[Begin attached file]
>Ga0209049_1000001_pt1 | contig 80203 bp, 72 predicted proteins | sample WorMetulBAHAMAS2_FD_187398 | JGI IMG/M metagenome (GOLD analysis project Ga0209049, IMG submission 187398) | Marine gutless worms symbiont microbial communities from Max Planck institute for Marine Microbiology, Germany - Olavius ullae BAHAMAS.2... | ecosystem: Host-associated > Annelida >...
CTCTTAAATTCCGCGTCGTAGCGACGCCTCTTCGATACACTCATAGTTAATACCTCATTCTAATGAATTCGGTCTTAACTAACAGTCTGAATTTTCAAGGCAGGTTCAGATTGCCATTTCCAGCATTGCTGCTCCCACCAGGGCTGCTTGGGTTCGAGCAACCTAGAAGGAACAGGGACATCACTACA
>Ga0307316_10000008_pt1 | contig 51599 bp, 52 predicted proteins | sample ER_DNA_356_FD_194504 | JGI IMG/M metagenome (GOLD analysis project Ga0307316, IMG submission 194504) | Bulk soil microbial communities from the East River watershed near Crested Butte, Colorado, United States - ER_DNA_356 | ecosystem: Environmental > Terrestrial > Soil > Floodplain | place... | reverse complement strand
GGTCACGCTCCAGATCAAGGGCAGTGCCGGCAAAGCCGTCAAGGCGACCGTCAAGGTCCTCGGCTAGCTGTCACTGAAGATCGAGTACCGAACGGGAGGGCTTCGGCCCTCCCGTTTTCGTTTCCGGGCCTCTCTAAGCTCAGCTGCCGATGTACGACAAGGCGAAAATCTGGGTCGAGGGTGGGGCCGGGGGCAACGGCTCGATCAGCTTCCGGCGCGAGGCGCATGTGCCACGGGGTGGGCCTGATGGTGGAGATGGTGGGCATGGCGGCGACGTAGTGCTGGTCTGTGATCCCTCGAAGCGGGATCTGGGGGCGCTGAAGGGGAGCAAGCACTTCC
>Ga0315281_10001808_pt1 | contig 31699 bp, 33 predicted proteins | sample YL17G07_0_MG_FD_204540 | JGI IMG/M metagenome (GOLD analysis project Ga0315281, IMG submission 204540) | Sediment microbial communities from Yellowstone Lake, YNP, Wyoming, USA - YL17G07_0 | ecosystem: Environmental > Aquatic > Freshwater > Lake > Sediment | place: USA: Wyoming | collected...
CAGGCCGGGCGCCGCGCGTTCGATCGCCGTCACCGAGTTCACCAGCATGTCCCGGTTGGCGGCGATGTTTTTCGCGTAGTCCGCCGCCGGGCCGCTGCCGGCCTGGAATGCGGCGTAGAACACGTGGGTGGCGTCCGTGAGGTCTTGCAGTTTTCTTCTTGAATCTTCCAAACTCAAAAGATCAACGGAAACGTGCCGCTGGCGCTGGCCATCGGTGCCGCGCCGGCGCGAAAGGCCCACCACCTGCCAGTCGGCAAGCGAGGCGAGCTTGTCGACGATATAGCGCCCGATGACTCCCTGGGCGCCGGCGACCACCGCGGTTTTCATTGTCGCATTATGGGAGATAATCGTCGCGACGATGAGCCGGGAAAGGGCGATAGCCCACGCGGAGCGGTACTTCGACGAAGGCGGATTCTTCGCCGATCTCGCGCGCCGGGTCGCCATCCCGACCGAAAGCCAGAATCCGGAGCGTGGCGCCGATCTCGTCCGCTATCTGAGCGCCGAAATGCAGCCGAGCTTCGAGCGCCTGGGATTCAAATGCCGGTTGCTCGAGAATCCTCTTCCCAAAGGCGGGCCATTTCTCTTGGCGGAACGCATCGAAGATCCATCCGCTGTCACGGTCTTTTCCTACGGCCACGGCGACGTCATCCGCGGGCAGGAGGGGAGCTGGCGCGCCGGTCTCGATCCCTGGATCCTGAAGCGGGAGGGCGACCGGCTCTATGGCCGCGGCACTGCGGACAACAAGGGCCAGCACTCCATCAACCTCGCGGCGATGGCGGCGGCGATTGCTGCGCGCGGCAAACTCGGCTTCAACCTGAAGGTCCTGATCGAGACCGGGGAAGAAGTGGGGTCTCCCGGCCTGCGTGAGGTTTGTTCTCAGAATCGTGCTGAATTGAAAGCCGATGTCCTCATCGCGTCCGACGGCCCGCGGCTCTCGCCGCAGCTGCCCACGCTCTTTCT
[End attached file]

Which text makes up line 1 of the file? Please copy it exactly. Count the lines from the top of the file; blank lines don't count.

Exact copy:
>Ga0209049_1000001_pt1 | contig 80203 bp, 72 predicted proteins | sample WorMetulBAHAMAS2_FD_187398 | JGI IMG/M metagenome (GOLD analysis project Ga0209049, IMG submission 187398) | Marine gutless worms symbiont microbial communities from Max Planck institute for Marine Microbiology, Germany - Olavius ullae BAHAMAS.2... | ecosystem: Host-associated > Annelida >...